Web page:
In a free, non-hierarchical society, there wouldn’t be a police force — a group of people paid by those in power to use violence to enforce laws. Laws are typically made by elites to protect their power and social position, and therefore a primary function of police is to protect inequality. Historically, the most oppressed communities have suffered the worst abuse and violence at the hands of police. In response to this brutality, people have organized to protect our communities by watching the cops. These efforts try to deter the worst police abuses by exposing them to public attention. While the police are always watching you, usually no one watches the police. The Black Panther party originally existed to follow police patrols and stop their abuse of the black community. In more recent years, activists around the world have started Copwatch projects to keep an eye on the police.
The following are exerpts of the Berkeley Copwatch Manual on how Copwatch groups monitor police activity. If your town doesn’t have a Copwatch project, you can start one by gathering friends and forming your own citizen patrols. Good luck!
Our main tactic in Copwatch is to discourage police brutality and harassment by letting the cops know that their actions are being recorded and that they will be held accountable for their acts of harassment and abuse. To this end we will:
• Record incidents of abuse and harassment
• Follow through on complaints
• Publicize incidents of abuse and harassment
• Work with the [City of Berkeley] Police Review Commission
• Educate those who don’t believe that police harassment exists.
People don’t want to be arrested. As Copwatchers, we don’t want to escalate a situation to where police arrest someone as a way of getting back at us. We want cops to treat people with respect and to observe their rights. Often, cops forget that homeless people and others actually have rights. We may need to remind them from time to time. We must learn how to assert our rights and to encourage others to assert their rights without endangering someone who is already in some amount of trouble.
We do not attempt to interfere with officers as they make routine arrests. We document and try to inform the cops when we feel that they are violating policy or the law.
• Be sure your warrant status, bike or car is up to date. Don’t give the cops any opportunity to bust you. Assume that this could happen.
• Identification can be very helpful if the police detain you.
• Have a partner for safety as well as good Copwatching. It is very important not to confront the police alone. You must have a witness and someone who can verify your story in case of a problem
• Make sure that you are not carrying anything illegal! No knives, drugs, etc.
• Wear a Copwatch identification badge.
• Be sure that you or your partner brings things you will need to Copwatch: Incident forms, the Copwatch Handbook, Police Dept. complaint forms, Copwatch literature to distribute, tape recorder, police scanner, video recorder, cameras, copy of Penal Code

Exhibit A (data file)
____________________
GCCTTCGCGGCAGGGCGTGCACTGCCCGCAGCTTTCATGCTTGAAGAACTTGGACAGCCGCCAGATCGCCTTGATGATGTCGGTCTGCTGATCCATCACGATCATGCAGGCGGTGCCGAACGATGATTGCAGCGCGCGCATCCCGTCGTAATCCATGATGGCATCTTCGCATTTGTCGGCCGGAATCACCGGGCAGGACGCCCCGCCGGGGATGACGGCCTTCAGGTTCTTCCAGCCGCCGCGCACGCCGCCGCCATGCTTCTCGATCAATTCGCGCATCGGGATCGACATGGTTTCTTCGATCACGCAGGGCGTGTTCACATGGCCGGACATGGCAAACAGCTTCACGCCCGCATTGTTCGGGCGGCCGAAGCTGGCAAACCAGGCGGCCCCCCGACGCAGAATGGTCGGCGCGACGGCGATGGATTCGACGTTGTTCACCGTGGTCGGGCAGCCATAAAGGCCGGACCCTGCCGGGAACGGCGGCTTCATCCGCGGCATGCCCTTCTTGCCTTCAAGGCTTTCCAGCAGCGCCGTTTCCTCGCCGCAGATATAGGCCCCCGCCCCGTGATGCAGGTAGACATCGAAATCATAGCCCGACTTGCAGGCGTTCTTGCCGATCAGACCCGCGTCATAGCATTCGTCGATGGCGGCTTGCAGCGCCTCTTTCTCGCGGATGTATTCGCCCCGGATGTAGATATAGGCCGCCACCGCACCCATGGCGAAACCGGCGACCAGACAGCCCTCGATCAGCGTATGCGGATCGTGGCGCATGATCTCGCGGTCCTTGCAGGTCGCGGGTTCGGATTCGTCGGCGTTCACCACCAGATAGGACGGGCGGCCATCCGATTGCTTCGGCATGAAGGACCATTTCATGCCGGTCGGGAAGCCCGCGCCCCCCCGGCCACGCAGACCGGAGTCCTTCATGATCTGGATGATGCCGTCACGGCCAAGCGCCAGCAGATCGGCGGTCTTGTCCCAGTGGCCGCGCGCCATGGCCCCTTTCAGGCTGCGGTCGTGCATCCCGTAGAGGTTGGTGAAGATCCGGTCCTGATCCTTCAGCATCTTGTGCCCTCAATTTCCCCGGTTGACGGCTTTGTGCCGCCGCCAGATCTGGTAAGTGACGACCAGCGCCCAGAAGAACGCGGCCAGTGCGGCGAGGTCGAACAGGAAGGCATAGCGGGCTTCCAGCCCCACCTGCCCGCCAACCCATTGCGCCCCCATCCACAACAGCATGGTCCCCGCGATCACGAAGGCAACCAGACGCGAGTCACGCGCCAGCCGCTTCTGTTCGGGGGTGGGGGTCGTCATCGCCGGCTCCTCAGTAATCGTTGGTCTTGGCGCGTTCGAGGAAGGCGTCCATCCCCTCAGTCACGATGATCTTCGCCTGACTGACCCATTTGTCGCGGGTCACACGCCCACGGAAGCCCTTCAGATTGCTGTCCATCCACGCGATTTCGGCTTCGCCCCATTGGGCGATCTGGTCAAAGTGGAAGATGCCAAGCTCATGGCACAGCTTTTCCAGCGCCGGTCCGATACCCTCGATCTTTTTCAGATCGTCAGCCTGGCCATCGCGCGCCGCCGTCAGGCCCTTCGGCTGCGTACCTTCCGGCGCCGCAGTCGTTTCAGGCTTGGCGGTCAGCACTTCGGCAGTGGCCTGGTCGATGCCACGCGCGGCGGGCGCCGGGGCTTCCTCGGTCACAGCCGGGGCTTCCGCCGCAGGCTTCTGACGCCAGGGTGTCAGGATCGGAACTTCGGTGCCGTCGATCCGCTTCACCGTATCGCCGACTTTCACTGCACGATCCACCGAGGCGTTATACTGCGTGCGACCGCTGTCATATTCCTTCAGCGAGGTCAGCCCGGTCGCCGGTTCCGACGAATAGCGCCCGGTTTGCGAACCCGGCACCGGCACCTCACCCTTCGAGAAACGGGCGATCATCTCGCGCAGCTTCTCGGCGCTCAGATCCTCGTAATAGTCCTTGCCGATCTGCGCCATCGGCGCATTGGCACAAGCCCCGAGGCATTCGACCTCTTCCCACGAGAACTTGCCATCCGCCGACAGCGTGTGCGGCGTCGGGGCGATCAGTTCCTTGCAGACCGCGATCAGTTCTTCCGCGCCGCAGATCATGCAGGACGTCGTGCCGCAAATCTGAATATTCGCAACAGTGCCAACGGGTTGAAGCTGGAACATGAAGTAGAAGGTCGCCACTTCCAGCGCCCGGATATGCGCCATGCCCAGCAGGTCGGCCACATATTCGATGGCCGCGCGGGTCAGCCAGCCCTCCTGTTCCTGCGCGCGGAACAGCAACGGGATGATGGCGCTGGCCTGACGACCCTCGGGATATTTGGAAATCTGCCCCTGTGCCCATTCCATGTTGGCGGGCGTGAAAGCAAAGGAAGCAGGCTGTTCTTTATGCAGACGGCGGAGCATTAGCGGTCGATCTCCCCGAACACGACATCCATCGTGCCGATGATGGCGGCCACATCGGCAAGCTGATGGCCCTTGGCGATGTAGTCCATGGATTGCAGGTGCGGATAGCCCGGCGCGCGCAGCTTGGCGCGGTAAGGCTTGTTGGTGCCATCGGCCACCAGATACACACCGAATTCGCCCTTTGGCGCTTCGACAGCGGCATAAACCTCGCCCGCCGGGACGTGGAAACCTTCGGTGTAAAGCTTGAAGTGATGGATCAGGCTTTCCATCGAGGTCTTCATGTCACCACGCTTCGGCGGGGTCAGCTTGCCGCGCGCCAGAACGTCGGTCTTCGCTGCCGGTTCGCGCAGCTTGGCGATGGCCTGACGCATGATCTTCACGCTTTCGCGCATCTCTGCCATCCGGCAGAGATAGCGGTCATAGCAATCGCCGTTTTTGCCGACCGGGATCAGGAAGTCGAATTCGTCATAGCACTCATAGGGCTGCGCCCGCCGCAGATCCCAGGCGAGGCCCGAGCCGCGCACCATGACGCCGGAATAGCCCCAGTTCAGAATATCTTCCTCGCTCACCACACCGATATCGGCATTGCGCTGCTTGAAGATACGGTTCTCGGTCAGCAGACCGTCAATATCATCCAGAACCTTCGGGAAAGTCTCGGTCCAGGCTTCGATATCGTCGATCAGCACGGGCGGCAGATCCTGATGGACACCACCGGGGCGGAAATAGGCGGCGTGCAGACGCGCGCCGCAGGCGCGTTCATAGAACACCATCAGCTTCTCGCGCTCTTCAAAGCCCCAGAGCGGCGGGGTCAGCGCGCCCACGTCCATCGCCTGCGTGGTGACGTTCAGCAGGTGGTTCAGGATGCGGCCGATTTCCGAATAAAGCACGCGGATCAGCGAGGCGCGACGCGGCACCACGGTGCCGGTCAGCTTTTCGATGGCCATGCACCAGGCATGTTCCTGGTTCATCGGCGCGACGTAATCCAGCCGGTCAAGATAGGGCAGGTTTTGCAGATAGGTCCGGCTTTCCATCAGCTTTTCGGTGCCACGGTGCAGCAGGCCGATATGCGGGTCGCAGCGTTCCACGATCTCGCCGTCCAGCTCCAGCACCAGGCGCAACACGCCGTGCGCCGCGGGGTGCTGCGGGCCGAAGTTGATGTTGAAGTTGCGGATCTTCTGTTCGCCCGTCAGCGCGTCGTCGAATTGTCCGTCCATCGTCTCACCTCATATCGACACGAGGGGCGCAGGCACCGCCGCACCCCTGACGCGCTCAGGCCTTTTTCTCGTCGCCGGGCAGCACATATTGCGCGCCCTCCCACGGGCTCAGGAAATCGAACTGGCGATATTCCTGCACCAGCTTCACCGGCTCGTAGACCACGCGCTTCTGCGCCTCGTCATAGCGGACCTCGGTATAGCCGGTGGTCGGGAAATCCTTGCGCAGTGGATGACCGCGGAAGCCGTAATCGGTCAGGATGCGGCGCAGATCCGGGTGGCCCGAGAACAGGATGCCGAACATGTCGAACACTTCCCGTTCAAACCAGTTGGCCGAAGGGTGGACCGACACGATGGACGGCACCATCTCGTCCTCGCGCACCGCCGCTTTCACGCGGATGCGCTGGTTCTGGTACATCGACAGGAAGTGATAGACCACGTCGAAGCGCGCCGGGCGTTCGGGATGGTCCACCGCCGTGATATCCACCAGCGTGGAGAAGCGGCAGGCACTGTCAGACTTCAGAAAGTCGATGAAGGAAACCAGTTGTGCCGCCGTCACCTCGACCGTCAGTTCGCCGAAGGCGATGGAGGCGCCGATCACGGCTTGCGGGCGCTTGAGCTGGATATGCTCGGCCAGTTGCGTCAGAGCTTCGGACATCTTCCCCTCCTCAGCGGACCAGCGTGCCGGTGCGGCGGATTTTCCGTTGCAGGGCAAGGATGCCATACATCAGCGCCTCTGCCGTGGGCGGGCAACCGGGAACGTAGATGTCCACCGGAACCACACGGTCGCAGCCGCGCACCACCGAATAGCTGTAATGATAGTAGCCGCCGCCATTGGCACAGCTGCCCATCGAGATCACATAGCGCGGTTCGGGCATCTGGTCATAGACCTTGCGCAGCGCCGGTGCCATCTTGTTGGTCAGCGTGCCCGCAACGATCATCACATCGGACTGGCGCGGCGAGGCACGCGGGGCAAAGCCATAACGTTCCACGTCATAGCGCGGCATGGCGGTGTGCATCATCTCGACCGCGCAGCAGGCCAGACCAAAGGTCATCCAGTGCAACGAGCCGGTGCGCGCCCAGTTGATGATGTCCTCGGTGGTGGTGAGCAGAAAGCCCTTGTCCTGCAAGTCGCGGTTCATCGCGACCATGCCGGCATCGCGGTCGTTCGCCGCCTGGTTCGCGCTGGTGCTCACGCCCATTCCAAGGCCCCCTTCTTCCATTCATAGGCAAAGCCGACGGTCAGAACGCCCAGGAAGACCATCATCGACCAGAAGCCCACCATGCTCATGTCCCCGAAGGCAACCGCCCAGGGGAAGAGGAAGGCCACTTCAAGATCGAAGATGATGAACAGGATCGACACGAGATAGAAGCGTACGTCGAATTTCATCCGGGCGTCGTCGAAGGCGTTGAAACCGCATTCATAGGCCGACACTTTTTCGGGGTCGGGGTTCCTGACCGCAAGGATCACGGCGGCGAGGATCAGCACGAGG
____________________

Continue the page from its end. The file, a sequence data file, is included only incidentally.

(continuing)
As you observe a situation, one partner records what officers are saying or doing, while the other quietly gets information from witnesses. Consult and share information. Get a firm grasp of the situation first. Record as much information as possible. Witness names and numbers and badge numbers are important. It also helps to write down when, where and what time the incident happened. If there has been an injury, encourage the person to see a doctor and take pictures of the injuries as soon as possible. Distribute Copwatch literature while you are observing a stop so that people understand that you are not just there to be entertained but are actually trying to help.
Remember that you have the right to watch the cops. You don’t have the right to interfere.
When you observe police remember that you don’t want to make the cops more nervous than they already are. Keep your hands visible at all times. Don’t approach an officer from behind or stand behind them. Don’t make any sudden movements or raise your voice to the cop. Try to keep the situation calm. You don’t want to get the person in more trouble. If an officer tells you to step back, tell the officer that you do not want to interfere, you simply wish to observe.
More Assertive Style:
• Ask victims if they know why they are being arrested or detained.
• If the stop is vague, ask the cop to name the Penal Code Section that they are enforcing.
• Have educational conversations with people standing around.
• Don’t piss the cop off if you can help it. Don’t let it get personal. No name calling!
• Identify yourself as “Copwatch.”
• Try to stay until the stop is concluded. Remember that Rodney King was just a traffic stop originally.
• If a person wants to take action, give them complaint forms.
• Don’t assume who is right and who is wrong. Observe and document before taking action.
• Don’t inadvertently collaborate in a crime (don’t become a look-out, warning if police are coming, etc.)
• Taking pictures or videotaping can be a problem if the detainee doesn’t want you to. Respect them. Tell them that you are working to stop police misconduct. If this doesn’t satisfy them, turn off the camera.
• Don’t make promises that you can’t keep. Don’t tell people you will get them a lawyer or take the cops to court, etc.
• Don’t be afraid to say “I don’t know” if you are asked legal questions. Better than giving out wrong information.
To see the full manual or for other information, check out www.berkeleycopwatch.org.